Stephen O'Connor: Very helpful. Yeah. Thank you. BPD has historically been viewed as difficult to treat. But with newer evidence-based treatment, many people with the disorder experience fewer or less severe symptoms and an improved quality of life. It's important that people with BPD receive evidence-based specialized treatment from an appropriately trained provider. Dr. Stepp, can you talk about testing and diagnosis for BPD?
Stephanie Stepp: Yes. Of course. So it's really important that you see someone who is accredited and licensed by their professional guild. So it's important that you see someone who has experience in treating mental disorders. And I would say it's also important to see someone who has experience in treating borderline personality disorder. And so if you think you're having a problem like that or the problems that we're discussing today, it's okay to ask your provider if they are an expert or if they have expertise in treating that condition. And we know it's really important actually that you feel like your provider understands you and is able to give you the help that you think you need. So having those conversations, even though sometimes they're with people who have a lot more degrees or maybe are supposed to know everything, it's important that you remember that you know what's best for you and that you can go to different providers and try to find the one that fits what you're looking for the best. So it's important that they would complete a thorough interview, and they would ask you to describe your symptoms. And they might also ask to talk to family members or other significant people in your life to see if those symptoms also kind of confirm or show up in ways that you might miss that they might also-- that they might notice. It's important that they might ask you to do other kinds of tests like get basic blood work done just to-- making sure that it's not due to some other underlying medical condition that you're having some of these symptoms.
Stephanie Stepp: And then also, they might ask about your family history and any history of mental illness in your family. It's also really important that your provider would be comfortable talking with family members or significant others with you and providing some psychoeducation about your disorder and about the treatment course. Borderline personality disorder often can co-occur with other illnesses. And from what we know, it's important that even if you have depression or substance use disorder or any other disorder, that actually, borderline personality disorder needs to be treated, and it needs to be treated usually as the primary diagnosis before addressing any other kind of comorbid condition.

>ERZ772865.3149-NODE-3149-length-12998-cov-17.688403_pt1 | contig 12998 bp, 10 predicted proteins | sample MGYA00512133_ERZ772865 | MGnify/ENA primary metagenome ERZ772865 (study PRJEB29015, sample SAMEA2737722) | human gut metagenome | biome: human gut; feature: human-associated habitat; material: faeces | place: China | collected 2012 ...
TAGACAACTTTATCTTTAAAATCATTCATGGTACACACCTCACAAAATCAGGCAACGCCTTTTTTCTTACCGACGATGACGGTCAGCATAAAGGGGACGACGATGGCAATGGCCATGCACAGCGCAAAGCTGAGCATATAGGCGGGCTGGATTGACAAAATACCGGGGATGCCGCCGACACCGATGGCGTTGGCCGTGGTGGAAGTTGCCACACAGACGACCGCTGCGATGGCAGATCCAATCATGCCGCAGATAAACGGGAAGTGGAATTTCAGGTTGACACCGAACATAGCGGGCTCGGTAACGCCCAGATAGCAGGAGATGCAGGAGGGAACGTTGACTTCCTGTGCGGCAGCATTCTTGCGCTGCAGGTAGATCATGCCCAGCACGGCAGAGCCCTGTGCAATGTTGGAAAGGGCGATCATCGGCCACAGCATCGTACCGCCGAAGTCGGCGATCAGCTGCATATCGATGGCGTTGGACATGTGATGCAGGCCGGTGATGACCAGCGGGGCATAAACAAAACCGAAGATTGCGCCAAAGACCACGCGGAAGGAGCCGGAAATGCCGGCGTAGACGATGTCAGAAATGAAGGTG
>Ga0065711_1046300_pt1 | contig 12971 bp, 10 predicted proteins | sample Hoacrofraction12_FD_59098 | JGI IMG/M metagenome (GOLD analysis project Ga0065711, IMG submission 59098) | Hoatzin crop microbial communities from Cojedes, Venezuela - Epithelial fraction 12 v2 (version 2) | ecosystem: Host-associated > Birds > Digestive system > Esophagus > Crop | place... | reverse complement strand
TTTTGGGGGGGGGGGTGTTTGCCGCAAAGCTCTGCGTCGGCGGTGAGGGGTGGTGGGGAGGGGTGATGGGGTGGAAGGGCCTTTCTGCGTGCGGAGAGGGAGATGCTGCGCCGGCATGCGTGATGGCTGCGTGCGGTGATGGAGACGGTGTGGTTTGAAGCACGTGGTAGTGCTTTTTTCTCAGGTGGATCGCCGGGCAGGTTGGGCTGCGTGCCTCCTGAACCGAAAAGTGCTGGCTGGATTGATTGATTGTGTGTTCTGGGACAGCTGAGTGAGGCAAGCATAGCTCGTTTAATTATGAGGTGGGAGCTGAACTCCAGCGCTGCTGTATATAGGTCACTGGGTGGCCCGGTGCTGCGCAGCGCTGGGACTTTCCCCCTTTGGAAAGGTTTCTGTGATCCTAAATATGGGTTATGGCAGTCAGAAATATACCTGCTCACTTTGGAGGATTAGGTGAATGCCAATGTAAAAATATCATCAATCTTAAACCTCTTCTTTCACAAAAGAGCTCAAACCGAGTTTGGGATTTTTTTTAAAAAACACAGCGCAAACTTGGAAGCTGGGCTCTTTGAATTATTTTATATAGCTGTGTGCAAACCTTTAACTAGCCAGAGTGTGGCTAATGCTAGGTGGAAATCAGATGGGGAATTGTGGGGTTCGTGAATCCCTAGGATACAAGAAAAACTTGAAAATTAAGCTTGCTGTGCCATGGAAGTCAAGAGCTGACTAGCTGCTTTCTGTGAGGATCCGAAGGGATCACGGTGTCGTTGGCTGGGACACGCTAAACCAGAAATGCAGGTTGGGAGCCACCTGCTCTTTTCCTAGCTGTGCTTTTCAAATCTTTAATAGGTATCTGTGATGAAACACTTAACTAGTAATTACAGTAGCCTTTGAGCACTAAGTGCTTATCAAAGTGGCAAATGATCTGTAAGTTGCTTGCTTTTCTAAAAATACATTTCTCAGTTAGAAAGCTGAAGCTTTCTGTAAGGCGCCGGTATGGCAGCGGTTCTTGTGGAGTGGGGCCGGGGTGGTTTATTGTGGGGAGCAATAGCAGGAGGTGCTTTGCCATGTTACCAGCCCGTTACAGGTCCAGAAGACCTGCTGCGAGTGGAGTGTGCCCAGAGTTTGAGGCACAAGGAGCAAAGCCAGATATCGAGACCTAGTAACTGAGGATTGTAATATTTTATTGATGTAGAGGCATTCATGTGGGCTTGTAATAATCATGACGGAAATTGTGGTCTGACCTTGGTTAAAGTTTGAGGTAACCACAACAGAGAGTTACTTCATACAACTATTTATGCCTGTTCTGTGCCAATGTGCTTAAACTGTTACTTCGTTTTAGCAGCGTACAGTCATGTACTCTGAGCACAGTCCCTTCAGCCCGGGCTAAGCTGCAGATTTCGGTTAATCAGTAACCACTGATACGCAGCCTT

Stephen O'Connor: Okay. Thank you. And I would point out that NIMH-funded studies do show that people with BPD who don't receive adequate treatment are more likely to develop other chronic medical or mental illnesses, less likely to make healthy lifestyle choices. And BPD is also associated with a significantly higher rate of self-harm and suicidal behavior than the general public. So psychotherapy is the first-line treatment for people with borderline personality disorder. A therapist can provide one-on-one treatment between the therapist and patient or treatment in a group setting. Therapist-led group sessions may help teach people with BPD how to skillfully interact with others and other skills for managing distress in emotional responses more effectively. Dr. Rizvi, can you talk more about the different types of psychotherapies used to treat BPD?
Shireen Rizvi: Sure. And I also want to preface this by echoing what Dr. Stepp said, which is that I believe it's incredibly important that individuals with BPD find a therapist who's competent at treating the disorder and also a therapist who has a non-stigmatizing and compassionate approach to understanding and treating BPD. So arguably, the most well-known psychotherapy for BPD is called dialectical behavior therapy or DBT, which is a form of cognitive behavioral therapy. DBT was developed specifically for individuals with BPD and has the most evidence to support it today. DBT uses concepts of mindfulness, blends acceptance strategies with change strategies, ultimately, all designed to help individuals develop a life worth living. DBT also teaches concrete skills that can help people learn to manage intense emotions, reduce self-destructive behavior, and improve relationships. Then there's other psychotherapies that have been developed and tested for BPD specifically, including therapies called transference-focused psychotherapy, mentalization-based therapy, and systems training for emotional predictability and problem-solving or STEPS for short, among others. So if you have borderline personality disorder and you seek out therapy for problems related to the disorder, I think it would be really important-- imperative, actually, to ask any potential therapist about what treatment approach they use and their justification for that approach so that you can make an informed decision.